Greer DM, Yang J, Scripko PD, Sims JR, Cash S, Wu O, Hafler JP, Schoenfeld DA, Furie KL. Clinical examination for prognostication in comatose cardiac arrest patients. Resuscitation 2013;84(11):1546-51.Abstract
OBJECTIVE: To build new algorithms for prognostication of comatose cardiac arrest patients using clinical examination, and investigate whether therapeutic hypothermia influences the value of the clinical examination. METHODS: From 2000 to 2007, 500 consecutive patients in non-traumatic coma were prospectively enrolled, 200 of whom were post-cardiac arrest. Outcome was determined by modified Rankin Scale (mRS) score at 6 months, with mRS≤3 indicating good outcome. The clinical examination was performed on days 0, 1, 3 and 7 post-arrest, and clinical variables analyzed for importance in prognostication of outcome. A classification and regression tree analysis (CART) was used to develop a predictive algorithm. RESULTS: Good outcome was achieved in 9.9% of patients. In CART analysis, motor response was often chosen as a root node, and spontaneous eye movements, pupillary reflexes, eye opening and corneal reflexes were often chosen as splitting nodes. Over 8% of patients with absent or extensor motor response on day 3 achieved a good outcome, as did 2 patients with myoclonic status epilepticus. The odds of achieving a good outcome were lower in patients who suffered asystole (OR 0.187, 95% CI: 0.039-0.875, p=0.033) compared with ventricular fibrillation or non-perfusing ventricular tachycardia, but some still achieved good outcome. The absence of pupillary and corneal reflexes on day 3 remained highly reliable for predicting poor outcome, regardless of therapeutic hypothermia utilization. CONCLUSION: The clinical examination remains central to prognostication in comatose cardiac arrest patients in the modern area. Future studies should incorporate the clinical examination along with modern technology for accurate prognostication.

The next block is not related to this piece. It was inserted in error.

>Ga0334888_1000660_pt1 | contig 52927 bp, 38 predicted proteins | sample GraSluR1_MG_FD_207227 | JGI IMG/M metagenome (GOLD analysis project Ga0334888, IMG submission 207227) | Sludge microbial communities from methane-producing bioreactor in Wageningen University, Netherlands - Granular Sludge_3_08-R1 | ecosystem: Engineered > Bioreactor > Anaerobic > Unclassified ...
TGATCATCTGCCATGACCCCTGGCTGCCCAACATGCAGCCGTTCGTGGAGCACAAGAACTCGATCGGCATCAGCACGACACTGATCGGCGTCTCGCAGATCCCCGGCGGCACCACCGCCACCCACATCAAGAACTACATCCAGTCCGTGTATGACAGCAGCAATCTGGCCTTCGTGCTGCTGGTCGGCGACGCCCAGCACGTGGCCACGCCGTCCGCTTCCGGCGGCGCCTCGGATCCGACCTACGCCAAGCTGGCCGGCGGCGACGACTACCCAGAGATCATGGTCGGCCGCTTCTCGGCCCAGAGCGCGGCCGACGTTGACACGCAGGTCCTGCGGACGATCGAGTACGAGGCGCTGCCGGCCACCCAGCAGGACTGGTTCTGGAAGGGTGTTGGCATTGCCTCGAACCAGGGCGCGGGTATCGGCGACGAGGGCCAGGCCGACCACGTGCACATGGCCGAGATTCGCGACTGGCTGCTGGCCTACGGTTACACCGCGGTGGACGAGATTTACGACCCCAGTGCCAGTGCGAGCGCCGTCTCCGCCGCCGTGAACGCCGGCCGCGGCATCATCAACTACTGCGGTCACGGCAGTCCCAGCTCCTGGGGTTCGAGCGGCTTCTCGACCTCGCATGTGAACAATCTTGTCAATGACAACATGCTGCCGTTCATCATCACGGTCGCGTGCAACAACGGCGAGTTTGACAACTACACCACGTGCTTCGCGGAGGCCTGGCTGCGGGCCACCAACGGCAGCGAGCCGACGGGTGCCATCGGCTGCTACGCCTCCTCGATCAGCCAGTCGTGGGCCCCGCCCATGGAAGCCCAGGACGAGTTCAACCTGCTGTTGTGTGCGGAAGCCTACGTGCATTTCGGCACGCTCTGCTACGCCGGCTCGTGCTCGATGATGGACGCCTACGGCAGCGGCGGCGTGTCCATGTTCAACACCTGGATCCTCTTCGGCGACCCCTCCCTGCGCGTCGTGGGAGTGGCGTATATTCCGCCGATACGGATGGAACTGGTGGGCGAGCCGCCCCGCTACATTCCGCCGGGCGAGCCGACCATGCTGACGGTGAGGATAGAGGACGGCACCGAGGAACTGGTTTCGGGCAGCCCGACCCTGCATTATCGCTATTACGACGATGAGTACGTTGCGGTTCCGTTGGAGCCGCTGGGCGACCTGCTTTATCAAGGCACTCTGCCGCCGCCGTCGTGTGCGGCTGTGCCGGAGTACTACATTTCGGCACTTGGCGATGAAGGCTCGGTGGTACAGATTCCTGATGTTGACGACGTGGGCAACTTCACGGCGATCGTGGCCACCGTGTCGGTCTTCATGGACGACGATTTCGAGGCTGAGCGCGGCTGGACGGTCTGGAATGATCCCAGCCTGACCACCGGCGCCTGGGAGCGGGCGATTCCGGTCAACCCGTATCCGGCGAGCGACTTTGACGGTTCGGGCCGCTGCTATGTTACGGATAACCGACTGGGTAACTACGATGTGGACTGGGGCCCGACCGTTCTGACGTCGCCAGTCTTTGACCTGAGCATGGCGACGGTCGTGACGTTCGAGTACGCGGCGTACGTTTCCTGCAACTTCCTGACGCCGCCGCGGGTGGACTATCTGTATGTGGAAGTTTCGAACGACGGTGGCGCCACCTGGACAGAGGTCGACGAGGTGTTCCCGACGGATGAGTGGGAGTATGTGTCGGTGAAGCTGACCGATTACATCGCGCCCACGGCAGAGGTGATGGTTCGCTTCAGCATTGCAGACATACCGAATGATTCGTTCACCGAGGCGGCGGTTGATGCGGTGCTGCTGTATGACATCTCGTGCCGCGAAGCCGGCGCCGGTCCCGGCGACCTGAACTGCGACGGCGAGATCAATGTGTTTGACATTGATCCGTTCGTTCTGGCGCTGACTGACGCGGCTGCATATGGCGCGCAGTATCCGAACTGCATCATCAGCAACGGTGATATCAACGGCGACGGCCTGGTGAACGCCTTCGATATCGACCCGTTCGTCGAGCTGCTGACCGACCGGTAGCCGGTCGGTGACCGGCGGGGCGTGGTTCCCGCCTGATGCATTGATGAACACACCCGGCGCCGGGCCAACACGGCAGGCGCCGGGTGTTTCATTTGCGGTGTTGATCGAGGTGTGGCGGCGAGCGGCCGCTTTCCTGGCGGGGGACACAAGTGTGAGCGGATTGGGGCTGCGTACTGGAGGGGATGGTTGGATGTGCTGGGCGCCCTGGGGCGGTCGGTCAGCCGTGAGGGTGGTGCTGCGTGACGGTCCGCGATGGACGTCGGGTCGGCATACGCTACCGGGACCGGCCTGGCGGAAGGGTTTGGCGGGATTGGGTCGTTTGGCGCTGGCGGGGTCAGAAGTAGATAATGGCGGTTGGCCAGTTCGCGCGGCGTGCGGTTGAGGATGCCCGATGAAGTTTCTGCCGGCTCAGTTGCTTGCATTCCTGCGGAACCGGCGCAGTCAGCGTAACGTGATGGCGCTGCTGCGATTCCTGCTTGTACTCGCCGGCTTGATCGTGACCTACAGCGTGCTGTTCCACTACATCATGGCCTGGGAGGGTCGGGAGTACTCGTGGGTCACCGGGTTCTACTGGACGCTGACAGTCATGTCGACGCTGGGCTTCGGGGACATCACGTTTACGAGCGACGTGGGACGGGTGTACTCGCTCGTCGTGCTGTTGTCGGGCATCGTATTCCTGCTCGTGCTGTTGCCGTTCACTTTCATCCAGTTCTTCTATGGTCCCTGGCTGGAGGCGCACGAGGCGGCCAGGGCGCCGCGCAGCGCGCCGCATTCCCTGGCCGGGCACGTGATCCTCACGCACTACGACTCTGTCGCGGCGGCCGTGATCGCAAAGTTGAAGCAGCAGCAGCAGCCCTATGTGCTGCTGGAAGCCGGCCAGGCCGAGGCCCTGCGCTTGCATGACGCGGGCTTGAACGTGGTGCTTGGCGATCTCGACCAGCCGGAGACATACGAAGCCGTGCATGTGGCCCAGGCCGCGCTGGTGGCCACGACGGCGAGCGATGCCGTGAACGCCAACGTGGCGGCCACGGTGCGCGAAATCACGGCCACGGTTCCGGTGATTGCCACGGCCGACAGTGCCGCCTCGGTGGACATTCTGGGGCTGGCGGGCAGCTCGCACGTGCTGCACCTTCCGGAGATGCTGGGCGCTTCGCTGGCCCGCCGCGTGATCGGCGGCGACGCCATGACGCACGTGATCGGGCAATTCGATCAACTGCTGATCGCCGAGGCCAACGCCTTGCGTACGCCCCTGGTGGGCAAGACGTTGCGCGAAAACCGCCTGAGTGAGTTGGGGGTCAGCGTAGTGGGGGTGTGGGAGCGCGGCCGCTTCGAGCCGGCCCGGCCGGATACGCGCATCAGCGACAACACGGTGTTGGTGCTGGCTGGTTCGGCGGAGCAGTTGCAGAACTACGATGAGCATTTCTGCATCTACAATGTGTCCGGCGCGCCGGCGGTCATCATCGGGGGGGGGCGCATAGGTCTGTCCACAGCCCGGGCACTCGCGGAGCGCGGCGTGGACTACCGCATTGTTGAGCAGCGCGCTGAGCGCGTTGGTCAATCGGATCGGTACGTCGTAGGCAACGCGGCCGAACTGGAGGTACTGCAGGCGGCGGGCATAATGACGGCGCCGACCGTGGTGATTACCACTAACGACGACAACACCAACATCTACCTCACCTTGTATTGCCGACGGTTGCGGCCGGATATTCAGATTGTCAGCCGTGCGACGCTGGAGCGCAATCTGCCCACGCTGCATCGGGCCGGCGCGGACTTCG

Greer DM, Scripko PD, Wu O, Edlow BL, Bartscher J, Sims JR, Camargo EEC, Singhal AB, Furie KL. Hippocampal magnetic resonance imaging abnormalities in cardiac arrest are associated with poor outcome. J Stroke Cerebrovasc Dis 2013;22(7):899-905.Abstract
BACKGROUND: The role of neuroimaging in assessing prognosis in comatose cardiac survivors appears promising, but little is known regarding the import of particular spatial patterns. We report a specific spatial imaging abnormality on magnetic resonance imaging (MRI) that portends a poor prognosis: bilateral hippocampal hyperintensities on diffusion-weighted imaging (DWI) and fluid-attenuated inversion recovery (FLAIR) sequences. METHODS: Eighty sequential comatose cardiac arrest patients underwent MRI scans. Qualitative and quantitative regional analyses were performed. Patients were categorized as HIPPO(+) (n = 18) or HIPPO(-) (n = 62) based on whether they had bilateral hippocampal hyperintensities. Poor outcome was defined by a modified Rankin Scale (mRS) score ≥4 at 6 months. RESULTS: Patients with bilateral hippocampal abnormalities had a higher frequency of poor outcome (P = .032). HIPPO(+) patients suffered more severe cerebral injury, with lower whole brain apparent diffusion coefficient values (P = .043) and a greater number of affected regions on DWI (P = .001) and FLAIR (P = .001) than HIPPO(-) patients. The hippocampal approach was 100% specific for a poor prognosis; only 1 patient survived and remained in a vegetative state. CONCLUSIONS: Bilateral hippocampal hyperintensities on MRI may be a specific imaging finding that is indicative of poor prognosis in patients who suffer global hypoxic-ischemic injury. More research on the prognostic significance of this and similar neuroimaging patterns is indicated.